Similarly many of India’s upcoming hydro projects are expected to charge far in excess of what Bhutan is charging.
The Alkanad project in Uttarkhand is expected to charge Rs 6.23 per unit after cost escalations. Similarly the 2,000 MW Subansari project in Arunachal Pradesh is expected to cost Rs 3.64 per unit.
A businessman, Tshering Penjore, 35, when asked for his view said. “No wonder we are facing a rupee crisis. Our hydro projects are unable to earn to their true potential since our export rates are so low compared to Indian rates that even the domestic consumers are paying more.”
Power tariff export rate is an especially sensitive issue given that there is an ongoing and severe rupee crisis.
The Chukha tariff was due for a revision in 2009 as per the bilateral agreement whereby a tariff is to be hiked every 4 years but Indian power officials have written saying that the next hike will only be in 2014.
This considerable delay in hiking the Chukha tariff is expected to affect the country’s domestic revenue projection and finances until 2014.
This is because after the Tala project, Chukha comes a close second as the second largest contributor to the national exchequer given the fact that Chukha cleared its loans in 2007.
In 2010, Tala earned around Nu 7.2bn in total revenue but minus the Nu 2.6bn loan component, the net revenue was Nu 4.6bn. Chukha by comparison gave Nu 3.6bn as revenue since it had no loan component.
The explanation by Indian officials is that earlier hikes were given before the four year period.
Bhutan Electricity Authority (BEA) is the country’s electricity regulator and also plays an important role in fixing domestic tariff rates.
A BEA official said, “The generation, transmission, distribution and service charges make the people feel that they are paying more than what is being charged for the exported energy.”
The official explained that the power being exported was based on bilateral agreements between the two governments.
“The end user which is the Indian consumer will be charged with many other services like that of transmission and so it is definitely far expensive than what you and I pay,” explained the official.
A Bhutan Power Corporation official said that export tariff and domestic consumption cannot be compared. “Bhutanese domestic users are also charged for the transformation cost, distribution costs and maintenance costs since power lines have to be set up even the most remote areas like in the case of the ongoing electricity for all by 2013,” said the BPC official.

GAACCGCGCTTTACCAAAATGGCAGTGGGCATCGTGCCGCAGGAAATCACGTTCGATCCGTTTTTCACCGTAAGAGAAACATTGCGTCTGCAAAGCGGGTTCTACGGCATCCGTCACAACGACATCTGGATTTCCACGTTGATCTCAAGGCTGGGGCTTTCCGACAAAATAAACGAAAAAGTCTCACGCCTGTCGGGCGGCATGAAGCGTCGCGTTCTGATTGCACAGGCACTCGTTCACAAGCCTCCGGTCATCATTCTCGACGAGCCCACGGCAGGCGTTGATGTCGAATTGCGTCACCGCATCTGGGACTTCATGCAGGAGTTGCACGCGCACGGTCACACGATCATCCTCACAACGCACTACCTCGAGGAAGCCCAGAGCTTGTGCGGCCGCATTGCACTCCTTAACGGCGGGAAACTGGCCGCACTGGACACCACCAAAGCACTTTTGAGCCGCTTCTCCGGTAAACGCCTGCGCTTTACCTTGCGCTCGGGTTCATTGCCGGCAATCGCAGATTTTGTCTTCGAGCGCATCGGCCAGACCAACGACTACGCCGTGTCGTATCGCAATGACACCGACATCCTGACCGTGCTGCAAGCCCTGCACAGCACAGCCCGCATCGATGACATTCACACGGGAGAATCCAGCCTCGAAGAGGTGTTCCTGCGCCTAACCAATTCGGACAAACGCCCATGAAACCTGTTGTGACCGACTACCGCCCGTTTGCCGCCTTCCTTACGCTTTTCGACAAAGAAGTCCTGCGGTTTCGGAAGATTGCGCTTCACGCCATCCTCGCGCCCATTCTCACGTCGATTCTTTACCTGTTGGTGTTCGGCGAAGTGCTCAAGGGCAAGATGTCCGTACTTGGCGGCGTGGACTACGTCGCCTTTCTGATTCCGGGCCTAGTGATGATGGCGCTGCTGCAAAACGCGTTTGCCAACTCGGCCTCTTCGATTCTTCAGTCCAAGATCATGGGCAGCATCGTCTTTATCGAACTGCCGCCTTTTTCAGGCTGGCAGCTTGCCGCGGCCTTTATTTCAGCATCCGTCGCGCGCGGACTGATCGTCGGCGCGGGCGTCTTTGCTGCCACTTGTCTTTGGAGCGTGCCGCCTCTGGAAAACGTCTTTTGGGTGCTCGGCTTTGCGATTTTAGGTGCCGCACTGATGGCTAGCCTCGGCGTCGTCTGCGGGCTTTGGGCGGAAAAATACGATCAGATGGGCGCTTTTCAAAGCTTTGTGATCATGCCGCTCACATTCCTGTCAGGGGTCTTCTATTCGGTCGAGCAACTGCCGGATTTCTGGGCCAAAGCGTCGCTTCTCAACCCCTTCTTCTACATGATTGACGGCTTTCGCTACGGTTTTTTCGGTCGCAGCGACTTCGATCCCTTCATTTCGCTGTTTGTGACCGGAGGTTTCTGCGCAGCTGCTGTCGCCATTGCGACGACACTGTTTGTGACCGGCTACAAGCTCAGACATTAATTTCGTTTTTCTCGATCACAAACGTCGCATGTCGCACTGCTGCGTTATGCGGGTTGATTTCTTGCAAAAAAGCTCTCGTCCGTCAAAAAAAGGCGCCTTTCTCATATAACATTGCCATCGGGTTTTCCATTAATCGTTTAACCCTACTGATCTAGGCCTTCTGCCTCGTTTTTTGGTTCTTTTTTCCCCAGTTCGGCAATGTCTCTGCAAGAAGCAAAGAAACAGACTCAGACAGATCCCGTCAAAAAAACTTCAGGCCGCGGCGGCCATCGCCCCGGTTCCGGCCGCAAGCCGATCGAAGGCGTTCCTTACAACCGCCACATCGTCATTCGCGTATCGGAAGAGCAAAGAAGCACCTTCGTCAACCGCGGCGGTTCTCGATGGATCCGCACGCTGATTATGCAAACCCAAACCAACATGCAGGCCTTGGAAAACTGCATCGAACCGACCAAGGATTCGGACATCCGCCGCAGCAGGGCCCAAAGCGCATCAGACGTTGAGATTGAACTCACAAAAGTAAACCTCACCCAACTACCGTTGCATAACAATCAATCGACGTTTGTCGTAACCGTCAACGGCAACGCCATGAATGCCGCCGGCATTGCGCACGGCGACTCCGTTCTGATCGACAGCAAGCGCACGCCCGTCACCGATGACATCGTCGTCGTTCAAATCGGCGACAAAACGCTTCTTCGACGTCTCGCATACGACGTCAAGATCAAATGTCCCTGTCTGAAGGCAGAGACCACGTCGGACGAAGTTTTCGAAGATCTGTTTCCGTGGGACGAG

As per the Bhutan electricity act, BEA has to make electricity affordable to domestic consumers. Therefore the BEA is entitled for royalty energy of 15% from all the generation projects which is used mainly for the domestic purpose.
Druk Green Power Corporation (DGPC) currently supplies 1,070mn units of free energy a year to the government. The government sells this for Nu 0.13 chetrum to BPC who sells it to domestic consumers.
If BPC uses power above this Royalty energy they are charged Nu 1.20 per unit. In 2012, it is estimated that 660mn units will be used for domestic purposes above the royalty limit.
DGPC MD, Dasho Chhewang Rinzin said, “Our actual cost of production would be Nu 1.50 but this rate was not accepted.”
On Bhutan’s export rates the DGPC MD said that a similar understanding existed between Thailand and Laos at 4 to 5 cents per unit.
“The cost of tariff in the end depends on the financing terms of the project and as of now the tariff is reasonable considering the financing and investment,” said the MD.
When asked about the potential of a tariff increase solving the rupee crisis, the DGPC MD said, “It is interesting to think about increasing the tariff on electricity but it should be discussed which takes time and any increase will have to undergo many procedures.”
Sonam Tobgay of Lhaki group of companies said that, as of now he is comfortable but the tariff should not exceed the export tariff.